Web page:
Currencies trade in tight ranges as central banks hint at further tightening. G10 currencies all ended the week within less than 1% of where they had started it. Rates continued to rise in the main economic areas, as central bankers at the ECB’s Sintra conference generally delivered a hawkish message and core inflation remains stubbornly high everywhere. However, risk appetite remains resilient, stock markets are actually rising and, on net, FX traders seem unsure of where to go next; hence the tight trading ranges.

In spite of the long 4th of July holiday, the main news this week in international markets will come from the US. On Wednesday, we’ll get the minutes from the last meeting of the Federal Reserve, which will be scrutinised for clues on the timing of further interest rate hikes in the US. The June nonfarm payrolls report will be released on Friday, which is expected to show continued strength in the labour market. The key to the latter will be whether we see any hints of acceleration of wage growth.


A quiet week in the UK saw sterling trade in rather tight ranges with both the euro and US dollar. The pound continues to benefit from the Bank of England’s hawkish turn, most notably the surprise 50bp interest rate hike at its June meeting. Market expectations of the terminal rate in the UK continues to approach 6.5%, the highest in the G10 by some margin, and there are few signs as yet that the UK economy cannot bear it. BoE governor Bailey gave absolutely nothing away during his Sintra appearance, neither pushing back against market pricing, nor condoning further aggressive tightening. We are in the midst of a rather quiet period of UK economic data, with no more than revised first quarter GDP data out last week, and the updated June PMIs this week. In the absence of any bad news, investors will likely continue to take an optimistic view on the UK economy, while betting on continued hawkishness from the BoE. This is a bullish combination for sterling.


If the speeches by European Central Bank officials last week are anything to go by, the Governing Council remains squarely focused on bringing down inflation, and the end of the hiking cycle is not in sight just yet. Speaking in Sintra last week, president Lagarde again all but confirmed that another 25bp rate increase is on the way later this month – indeed this is now more than fully priced in by swap markets. However, weak news from China and general gloom from the manufacturing sector are keeping the euro from benefitting too much from the ECB’s hawkishness. Even after the recent increase in expectations for terminal rates, we still think there is plenty of room for additional hikes, and do not think that the ECB rate can peak below 4%. Last week’s flash inflation report offered some support for our view. Core inflation, which the ECB is increasingly highlighting in its communications, slightly missed expectations, although actually rebounded a bit relative to the previous month and shows every sign of stabilising at an unacceptably high level above 5%.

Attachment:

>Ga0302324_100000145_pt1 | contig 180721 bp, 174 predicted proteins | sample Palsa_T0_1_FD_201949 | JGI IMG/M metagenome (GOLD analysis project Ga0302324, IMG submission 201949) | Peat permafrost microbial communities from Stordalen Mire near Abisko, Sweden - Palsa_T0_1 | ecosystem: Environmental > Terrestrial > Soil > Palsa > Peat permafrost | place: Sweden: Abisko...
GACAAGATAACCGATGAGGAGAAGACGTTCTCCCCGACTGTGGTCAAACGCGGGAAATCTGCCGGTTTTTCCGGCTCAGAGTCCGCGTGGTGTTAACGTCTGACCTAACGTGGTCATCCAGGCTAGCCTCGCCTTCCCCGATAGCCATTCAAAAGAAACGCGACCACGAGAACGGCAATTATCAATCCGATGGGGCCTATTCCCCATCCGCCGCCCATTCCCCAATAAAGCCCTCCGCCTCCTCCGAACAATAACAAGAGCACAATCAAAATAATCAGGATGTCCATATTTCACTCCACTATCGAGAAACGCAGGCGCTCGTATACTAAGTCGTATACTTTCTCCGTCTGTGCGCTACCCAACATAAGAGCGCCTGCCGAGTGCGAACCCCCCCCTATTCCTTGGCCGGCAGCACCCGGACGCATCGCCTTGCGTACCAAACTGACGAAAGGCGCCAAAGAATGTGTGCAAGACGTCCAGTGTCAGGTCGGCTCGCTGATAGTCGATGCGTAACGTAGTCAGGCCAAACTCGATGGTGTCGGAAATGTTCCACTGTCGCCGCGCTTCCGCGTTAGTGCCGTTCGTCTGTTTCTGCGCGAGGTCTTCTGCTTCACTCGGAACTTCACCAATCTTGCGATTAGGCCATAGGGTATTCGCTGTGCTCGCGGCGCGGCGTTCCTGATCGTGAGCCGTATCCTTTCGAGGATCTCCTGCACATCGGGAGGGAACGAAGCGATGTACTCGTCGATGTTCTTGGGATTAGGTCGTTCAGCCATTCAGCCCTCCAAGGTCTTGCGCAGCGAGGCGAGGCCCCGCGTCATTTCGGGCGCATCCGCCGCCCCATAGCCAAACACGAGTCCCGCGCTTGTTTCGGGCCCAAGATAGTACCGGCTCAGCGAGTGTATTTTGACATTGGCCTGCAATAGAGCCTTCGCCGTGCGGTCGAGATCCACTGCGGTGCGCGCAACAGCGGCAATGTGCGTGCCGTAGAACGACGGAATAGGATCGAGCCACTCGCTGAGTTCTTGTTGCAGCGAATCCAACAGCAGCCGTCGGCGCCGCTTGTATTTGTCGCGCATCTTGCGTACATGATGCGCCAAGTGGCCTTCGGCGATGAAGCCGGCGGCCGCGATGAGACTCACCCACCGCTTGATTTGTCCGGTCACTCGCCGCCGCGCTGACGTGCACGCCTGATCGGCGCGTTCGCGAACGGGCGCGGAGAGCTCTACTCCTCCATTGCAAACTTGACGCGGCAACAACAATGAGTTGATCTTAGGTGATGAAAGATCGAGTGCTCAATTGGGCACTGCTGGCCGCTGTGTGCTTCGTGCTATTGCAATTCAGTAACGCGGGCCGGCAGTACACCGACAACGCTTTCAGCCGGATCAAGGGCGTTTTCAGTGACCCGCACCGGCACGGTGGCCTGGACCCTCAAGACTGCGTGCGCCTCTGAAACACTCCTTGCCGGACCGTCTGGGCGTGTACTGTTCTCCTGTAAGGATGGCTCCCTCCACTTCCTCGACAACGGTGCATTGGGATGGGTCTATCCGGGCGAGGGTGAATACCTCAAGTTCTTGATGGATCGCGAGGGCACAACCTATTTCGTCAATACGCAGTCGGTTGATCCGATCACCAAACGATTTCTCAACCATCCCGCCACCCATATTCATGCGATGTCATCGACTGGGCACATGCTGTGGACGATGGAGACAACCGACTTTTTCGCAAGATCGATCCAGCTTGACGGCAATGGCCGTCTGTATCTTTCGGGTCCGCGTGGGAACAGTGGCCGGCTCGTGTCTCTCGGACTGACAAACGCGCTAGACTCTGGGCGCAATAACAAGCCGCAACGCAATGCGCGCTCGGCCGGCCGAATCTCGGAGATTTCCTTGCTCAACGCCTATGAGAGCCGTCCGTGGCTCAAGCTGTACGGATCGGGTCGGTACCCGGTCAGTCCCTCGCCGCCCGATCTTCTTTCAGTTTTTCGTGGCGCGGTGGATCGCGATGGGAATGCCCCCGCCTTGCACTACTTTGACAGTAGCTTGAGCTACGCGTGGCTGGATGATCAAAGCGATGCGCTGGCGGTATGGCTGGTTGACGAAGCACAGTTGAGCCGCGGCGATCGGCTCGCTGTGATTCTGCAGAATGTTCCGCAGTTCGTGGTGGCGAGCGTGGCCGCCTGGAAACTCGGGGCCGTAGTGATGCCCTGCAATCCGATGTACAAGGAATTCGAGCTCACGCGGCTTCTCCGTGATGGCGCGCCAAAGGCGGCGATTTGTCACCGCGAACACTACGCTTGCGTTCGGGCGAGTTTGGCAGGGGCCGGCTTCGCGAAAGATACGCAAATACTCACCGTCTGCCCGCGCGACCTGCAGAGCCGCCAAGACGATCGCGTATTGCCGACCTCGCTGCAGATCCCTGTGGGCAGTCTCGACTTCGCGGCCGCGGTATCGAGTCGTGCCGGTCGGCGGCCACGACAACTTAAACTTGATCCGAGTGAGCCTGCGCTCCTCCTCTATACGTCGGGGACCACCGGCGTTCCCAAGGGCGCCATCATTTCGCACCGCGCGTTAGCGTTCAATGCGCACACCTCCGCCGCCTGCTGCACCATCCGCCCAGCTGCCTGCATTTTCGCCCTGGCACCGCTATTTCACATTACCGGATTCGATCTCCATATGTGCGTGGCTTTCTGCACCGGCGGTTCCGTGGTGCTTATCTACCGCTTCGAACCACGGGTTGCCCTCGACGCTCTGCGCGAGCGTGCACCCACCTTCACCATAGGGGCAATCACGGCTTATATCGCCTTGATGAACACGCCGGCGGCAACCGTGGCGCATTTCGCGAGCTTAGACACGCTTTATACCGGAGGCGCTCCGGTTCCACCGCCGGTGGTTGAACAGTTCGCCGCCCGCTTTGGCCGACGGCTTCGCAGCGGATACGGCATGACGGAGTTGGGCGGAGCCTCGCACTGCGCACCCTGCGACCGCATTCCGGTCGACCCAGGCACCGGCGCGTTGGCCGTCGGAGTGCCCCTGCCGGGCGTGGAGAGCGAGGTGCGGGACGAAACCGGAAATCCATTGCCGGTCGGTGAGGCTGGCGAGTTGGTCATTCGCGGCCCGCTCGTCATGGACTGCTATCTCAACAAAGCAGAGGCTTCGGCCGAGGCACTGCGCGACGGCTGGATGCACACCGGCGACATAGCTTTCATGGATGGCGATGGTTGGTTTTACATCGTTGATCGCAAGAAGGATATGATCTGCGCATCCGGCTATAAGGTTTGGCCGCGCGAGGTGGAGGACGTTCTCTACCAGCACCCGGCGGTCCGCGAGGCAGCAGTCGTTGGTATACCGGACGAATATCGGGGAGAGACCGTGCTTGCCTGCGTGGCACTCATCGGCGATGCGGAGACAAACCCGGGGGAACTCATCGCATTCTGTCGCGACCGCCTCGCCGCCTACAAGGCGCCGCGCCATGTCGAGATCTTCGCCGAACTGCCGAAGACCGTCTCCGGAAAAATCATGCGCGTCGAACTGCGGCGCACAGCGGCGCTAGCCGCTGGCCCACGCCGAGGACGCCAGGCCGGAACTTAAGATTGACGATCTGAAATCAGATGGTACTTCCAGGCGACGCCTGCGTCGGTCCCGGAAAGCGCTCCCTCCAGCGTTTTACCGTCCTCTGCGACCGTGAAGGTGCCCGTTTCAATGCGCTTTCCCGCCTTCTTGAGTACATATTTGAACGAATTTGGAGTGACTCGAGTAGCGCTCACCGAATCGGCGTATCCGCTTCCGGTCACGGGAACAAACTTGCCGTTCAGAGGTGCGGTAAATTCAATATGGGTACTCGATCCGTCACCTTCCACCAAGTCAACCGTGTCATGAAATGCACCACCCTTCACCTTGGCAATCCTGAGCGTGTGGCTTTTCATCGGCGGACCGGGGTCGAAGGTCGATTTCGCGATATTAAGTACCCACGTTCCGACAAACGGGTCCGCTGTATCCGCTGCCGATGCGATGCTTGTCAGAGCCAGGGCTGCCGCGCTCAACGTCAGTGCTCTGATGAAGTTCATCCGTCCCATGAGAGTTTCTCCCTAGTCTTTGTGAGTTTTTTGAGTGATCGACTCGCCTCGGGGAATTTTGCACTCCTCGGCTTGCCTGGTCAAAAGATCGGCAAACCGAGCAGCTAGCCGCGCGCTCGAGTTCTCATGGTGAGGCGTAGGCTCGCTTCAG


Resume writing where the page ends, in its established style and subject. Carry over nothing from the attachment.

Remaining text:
Economic data in the US has been surprising to the upside lately. Last week we saw strong durable goods and new home sales reports. Weekly jobless claims remain at low levels and GDP numbers for the first quarter were revised up, to 2% annualised, on stronger consumer spending and exports. The Fed’s preferred measure of inflation, the PCE index, was a miss, although the core PCE inflation measure remained stubbornly high at 4.6% in May. Expectations for further Federal Reserve rate hikes continue to be ratcheted up, but this has so far been of limited help for the US dollar, partly because expectations for hikes are rising across the G10. A 25bp hike is now almost fully priced in for the July meeting, though futures currently only see around a one-in-three chance of another beyond then, so there may be room for dollar upside should the Fed continue to strike a hawkish note in the coming weeks. This week, we expect the run of good news to continue with a strong labour market report. However, the impact in the dollar will be limited, unless we see signs of a reacceleration in wages.